January 26, 2017 9:00 pm / 10:00 pm

5391 Public Affairs Building (Luskin School Faculty/SWUPPP Lounge)

Environmental Economist Faculty Search Job Talk

 

Alan Barecca, Tulane University, Department of Economics

“Maybe Next Month? Temperature Shocks, Climate Change, and Dynamic Adjustments in Birth Rates”

Friday, January 27, 2017
12:00 – 1:00 p.m.

5391 Public Affairs Building (Luskin School Faculty/SWUPPP Lounge)

See digital map for location

Allow 15-20 minutes to walk to North Campus

Lunch will be served starting at 11:45 a.m. and the talk begins at 12:00 p.m.

RSVP

 

About the Talk

Alan Barreca and coauthors estimate the effects of temperature shocks on birth rates in the United States between 1931 and 2010. The results indicate that days above 80 °F cause a large decline in birth rates 8 to 10 months later. Interestingly, the initial decline is followed by a partial rebound in births over the next few months implying that populations can mitigate some of the fertility cost by shifting conception month. During the talk, Alan will present novel evidence that hot weather harms fertility via reproductive health as opposed to sexual activity. Historical evidence suggests air conditioning could be used to substantially offset the fertility costs of high temperatures. Overall, these findings suggest that climate change is likely to increase the costs of conceiving in the United States.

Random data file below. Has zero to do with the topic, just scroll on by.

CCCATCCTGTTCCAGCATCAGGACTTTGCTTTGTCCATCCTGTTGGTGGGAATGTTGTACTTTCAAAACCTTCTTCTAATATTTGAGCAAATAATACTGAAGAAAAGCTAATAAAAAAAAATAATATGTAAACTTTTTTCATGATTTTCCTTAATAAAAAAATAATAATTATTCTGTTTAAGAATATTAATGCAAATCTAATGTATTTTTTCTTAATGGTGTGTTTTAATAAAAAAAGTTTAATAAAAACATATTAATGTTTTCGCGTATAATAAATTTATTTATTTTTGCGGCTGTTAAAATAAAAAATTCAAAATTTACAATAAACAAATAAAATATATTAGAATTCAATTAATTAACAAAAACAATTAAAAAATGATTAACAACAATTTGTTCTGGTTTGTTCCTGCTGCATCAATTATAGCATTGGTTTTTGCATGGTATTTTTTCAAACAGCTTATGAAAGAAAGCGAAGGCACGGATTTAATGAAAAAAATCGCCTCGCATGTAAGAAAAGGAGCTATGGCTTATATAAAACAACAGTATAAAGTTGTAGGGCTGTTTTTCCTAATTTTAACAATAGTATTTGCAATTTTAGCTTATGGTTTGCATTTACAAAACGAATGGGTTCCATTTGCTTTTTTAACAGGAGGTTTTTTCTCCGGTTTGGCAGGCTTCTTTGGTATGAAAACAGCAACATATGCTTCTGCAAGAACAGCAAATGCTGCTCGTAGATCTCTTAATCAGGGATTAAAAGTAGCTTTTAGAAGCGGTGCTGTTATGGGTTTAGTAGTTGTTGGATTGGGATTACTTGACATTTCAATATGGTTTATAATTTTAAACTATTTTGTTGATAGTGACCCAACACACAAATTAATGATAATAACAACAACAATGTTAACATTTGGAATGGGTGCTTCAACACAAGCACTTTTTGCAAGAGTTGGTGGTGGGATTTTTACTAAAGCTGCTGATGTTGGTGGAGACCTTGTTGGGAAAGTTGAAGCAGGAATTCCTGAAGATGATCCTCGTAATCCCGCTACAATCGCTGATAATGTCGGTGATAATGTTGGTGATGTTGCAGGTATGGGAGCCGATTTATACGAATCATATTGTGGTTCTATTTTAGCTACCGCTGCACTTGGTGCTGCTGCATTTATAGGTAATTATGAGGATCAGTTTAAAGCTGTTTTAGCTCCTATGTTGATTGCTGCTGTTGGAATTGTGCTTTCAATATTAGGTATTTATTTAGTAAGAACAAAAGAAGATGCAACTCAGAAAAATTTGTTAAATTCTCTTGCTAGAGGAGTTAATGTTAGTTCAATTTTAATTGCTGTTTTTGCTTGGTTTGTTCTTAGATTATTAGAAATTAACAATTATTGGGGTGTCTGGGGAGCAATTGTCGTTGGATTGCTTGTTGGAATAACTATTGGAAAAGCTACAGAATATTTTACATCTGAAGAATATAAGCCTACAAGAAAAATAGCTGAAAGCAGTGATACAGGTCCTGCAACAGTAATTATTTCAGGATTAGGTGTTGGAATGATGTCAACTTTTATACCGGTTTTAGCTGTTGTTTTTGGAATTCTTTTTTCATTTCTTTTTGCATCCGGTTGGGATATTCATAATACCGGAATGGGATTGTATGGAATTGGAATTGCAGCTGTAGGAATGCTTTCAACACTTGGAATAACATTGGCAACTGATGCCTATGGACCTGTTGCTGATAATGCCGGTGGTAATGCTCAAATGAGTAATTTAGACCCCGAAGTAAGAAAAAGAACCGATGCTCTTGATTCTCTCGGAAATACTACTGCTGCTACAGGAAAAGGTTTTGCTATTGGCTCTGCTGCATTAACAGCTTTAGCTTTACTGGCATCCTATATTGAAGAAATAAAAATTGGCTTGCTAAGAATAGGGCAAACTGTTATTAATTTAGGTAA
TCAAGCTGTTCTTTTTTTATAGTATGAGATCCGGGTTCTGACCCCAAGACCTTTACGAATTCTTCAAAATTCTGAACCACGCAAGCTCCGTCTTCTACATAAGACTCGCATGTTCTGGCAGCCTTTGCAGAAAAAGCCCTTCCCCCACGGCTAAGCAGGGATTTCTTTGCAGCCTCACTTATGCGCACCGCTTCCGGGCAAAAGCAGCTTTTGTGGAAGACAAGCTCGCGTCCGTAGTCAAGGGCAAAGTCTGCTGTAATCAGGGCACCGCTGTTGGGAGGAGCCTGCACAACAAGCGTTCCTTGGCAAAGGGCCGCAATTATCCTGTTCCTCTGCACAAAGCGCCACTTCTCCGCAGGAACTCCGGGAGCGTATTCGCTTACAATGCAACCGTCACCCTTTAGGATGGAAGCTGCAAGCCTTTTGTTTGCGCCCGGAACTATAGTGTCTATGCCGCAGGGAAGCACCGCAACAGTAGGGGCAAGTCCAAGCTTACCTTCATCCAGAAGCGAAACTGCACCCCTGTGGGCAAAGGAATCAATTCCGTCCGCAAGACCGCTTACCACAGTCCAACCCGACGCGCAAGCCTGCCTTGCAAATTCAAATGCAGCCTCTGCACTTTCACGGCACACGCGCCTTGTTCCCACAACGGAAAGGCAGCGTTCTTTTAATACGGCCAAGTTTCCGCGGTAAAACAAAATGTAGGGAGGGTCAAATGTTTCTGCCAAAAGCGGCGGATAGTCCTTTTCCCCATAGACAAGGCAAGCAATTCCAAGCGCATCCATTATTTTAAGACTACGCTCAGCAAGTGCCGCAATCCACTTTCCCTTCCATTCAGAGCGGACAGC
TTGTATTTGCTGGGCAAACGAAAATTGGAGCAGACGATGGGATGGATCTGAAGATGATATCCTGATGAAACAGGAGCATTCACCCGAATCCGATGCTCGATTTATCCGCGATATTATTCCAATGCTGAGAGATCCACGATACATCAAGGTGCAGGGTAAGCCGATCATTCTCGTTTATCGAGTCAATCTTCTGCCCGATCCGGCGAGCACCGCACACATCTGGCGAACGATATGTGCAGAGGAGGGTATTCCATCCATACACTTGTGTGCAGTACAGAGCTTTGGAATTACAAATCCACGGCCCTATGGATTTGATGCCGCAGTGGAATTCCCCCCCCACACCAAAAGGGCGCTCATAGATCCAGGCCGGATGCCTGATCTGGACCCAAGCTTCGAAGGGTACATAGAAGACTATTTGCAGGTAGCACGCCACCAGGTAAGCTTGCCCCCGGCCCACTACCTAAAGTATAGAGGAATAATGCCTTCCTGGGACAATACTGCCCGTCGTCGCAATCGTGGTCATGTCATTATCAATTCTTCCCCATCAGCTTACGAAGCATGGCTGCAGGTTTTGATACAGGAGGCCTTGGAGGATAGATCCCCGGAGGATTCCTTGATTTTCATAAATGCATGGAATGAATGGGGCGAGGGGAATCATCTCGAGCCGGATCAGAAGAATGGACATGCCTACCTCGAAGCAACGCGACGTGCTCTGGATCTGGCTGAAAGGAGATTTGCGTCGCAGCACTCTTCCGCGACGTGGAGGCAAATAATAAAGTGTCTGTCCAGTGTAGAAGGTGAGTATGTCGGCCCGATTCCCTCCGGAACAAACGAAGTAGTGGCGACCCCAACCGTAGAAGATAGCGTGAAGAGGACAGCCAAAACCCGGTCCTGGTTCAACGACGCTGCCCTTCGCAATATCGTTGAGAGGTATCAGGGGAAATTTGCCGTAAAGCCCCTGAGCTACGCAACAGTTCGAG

About the Speaker

Alan Barreca is an Associate Professor or Economics at Tulane University. He earned his PhD from University of California, Davis in 2008. Alan is interested in many topics relating to environmental economics, labor economics, and epidemiology. His research focuses on understanding of the effects of climatic shocks on human health. Past research has explored how our vulnerability to hot weather has changed over time. His most recent work investigates the effects of hot weather on fertility in the United States. Alan’s research has been mentioned in the press by: CNN, Bloomberg, Huffington Post, Mashable, The Independent, CityLab, Reuters, NY Times, Washington Post, and Stephen Colbert.